On the topic of creative thinking, Cliff highly recommends setting aside space in your office for a “creative room.” Keep all the courtroom toys in there, and encourage your lawyers to spend time exploring the visceral part of communication they can so easily feel removed from. Michael shares how some lawyers can be scared to get creative and break away from what’s been done in the past. Cliff agrees, and suggests those lawyers focus on wanting the jurors to have fun. Then, have fun with helping THEM have fun.

Lastly, Michael and Cliff discuss how to tell a story effectively over Zoom. Cliff’s main takeaways involve doing the little things to get an edge over the other side. Things like upgrading your webcam, microphone, and lighting can make a massive difference in your ethos and how the jury perceives your story. He likens a messy background in a Zoom meeting to wearing a crappy suit in court, it worsens your credibility.

To take it a step further, Cliff recommends looking into software you can use to enhance the experience even further. He highly recommends ECAMM or Manycam if you’re on a tighter budget. These tools allow you to be your own videographer and can even create a more engaging experience than if you were with them in person.

If you’d like to learn more about or work with Cliff Atkinson, visit his website. He offers full-day private workshops on storytelling and a course to teach you how to implement these techniques yourself, which Cliff believes is the future.

This podcast episode also covers more details on Mark Lanier’s Vioxx trial, how haikus can help you become a better advocate, why the “Rule of 3’s” exists, whether high tech or low tech visuals are more effective, how Zoom can be even better than in-person videography, and so much more.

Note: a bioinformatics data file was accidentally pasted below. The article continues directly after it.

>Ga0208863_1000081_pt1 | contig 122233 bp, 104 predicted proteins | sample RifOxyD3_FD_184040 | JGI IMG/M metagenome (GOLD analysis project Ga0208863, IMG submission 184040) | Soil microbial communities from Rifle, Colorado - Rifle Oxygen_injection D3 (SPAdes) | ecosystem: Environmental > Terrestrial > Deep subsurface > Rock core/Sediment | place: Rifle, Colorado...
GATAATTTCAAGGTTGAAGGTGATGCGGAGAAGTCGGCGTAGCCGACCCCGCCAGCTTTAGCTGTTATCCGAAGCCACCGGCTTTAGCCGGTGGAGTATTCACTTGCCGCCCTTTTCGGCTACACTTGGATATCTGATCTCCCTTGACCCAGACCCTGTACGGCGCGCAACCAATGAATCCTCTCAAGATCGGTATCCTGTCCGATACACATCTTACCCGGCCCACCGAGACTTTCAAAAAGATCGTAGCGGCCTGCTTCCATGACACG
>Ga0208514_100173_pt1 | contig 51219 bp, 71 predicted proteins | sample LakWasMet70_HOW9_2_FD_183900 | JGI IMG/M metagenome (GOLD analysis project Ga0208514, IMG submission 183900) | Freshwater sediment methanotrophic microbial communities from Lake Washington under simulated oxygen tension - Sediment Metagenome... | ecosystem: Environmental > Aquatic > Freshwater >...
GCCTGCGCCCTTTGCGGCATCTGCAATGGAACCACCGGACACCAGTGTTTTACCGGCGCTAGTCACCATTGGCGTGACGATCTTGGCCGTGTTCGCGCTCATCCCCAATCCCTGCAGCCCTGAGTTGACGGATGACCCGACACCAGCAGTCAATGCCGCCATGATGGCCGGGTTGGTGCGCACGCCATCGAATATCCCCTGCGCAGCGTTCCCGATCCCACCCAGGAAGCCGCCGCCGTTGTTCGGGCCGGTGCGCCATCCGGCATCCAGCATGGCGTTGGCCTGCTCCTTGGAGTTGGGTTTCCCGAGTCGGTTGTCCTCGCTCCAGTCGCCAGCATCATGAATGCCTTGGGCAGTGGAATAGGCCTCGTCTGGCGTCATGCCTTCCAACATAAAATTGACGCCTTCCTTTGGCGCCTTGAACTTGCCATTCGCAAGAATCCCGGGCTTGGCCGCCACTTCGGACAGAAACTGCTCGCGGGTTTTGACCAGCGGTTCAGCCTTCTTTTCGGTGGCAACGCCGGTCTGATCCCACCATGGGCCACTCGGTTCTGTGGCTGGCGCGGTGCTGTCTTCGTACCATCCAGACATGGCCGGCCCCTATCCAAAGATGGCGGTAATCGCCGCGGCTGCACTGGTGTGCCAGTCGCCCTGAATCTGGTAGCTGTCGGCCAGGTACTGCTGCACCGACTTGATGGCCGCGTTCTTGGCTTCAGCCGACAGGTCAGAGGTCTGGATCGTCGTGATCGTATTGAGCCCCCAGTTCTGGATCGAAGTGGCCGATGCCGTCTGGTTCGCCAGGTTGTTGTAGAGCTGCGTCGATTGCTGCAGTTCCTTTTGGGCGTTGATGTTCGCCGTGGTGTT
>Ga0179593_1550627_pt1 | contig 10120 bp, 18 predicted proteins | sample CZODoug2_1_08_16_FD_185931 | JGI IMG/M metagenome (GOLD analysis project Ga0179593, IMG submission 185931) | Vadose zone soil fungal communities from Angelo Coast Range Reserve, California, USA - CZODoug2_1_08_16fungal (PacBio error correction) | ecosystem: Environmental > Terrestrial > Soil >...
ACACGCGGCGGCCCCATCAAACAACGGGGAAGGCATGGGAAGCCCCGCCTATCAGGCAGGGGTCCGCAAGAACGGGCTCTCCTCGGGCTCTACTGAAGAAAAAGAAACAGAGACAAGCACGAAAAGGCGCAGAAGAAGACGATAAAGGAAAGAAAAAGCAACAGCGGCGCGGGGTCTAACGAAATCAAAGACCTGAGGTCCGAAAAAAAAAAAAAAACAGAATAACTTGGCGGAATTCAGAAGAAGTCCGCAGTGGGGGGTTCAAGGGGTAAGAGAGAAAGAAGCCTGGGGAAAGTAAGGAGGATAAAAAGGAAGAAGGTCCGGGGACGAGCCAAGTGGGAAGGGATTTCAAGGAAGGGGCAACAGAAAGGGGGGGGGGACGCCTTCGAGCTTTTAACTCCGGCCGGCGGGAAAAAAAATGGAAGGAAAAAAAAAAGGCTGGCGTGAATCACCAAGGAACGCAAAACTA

Guest Bio:

Cliff Atkinson is an acclaimed writer, popular keynote speaker, and an independent communications consultant to leading attorneys and Fortune 500 companies. He crafted the presentation that persuaded a jury to award a $253 million verdict to the plaintiff in the nation’s first Vioxx trial in 2005, which Fortune magazine called “frighteningly powerful.

Cliff’s bestselling book Beyond Bullet Points (published by Microsoft Press) was named a Best Book of 2007 by the editors of Amazon.com, and has been published in four editions and translated into a dozen languages including Chinese, Korean, and Russian.  His work has been featured in The New York Times, Los Angeles Times, Wall Street Journal, and Fox News.

 

82 – Malorie Peacock – Working Through Others: Building a High-Performing Team

In this episode of the Trial Lawyer Nation podcast, Michael sits down with his partner Malorie Peacock to discuss the art of managing your team and “working through others.” They cover effective delegation, hiring for experience vs. hiring for attitude, and how lawyers can be leaders to their teams.

Michael and Malorie kick off the episode with a look at delegating tasks to your team effectively, which is easier said than done when the team member has to do the work to your standards. Malorie starts by sharing her thought process when she wants to delegate a task. She first asks herself if this is something she could expect someone else to do in a way she approves of. If it is, she gives clear instructions and deadlines for when the task should be completed. Lastly, she makes a point to be available and open to answering any questions the team member may have about the task.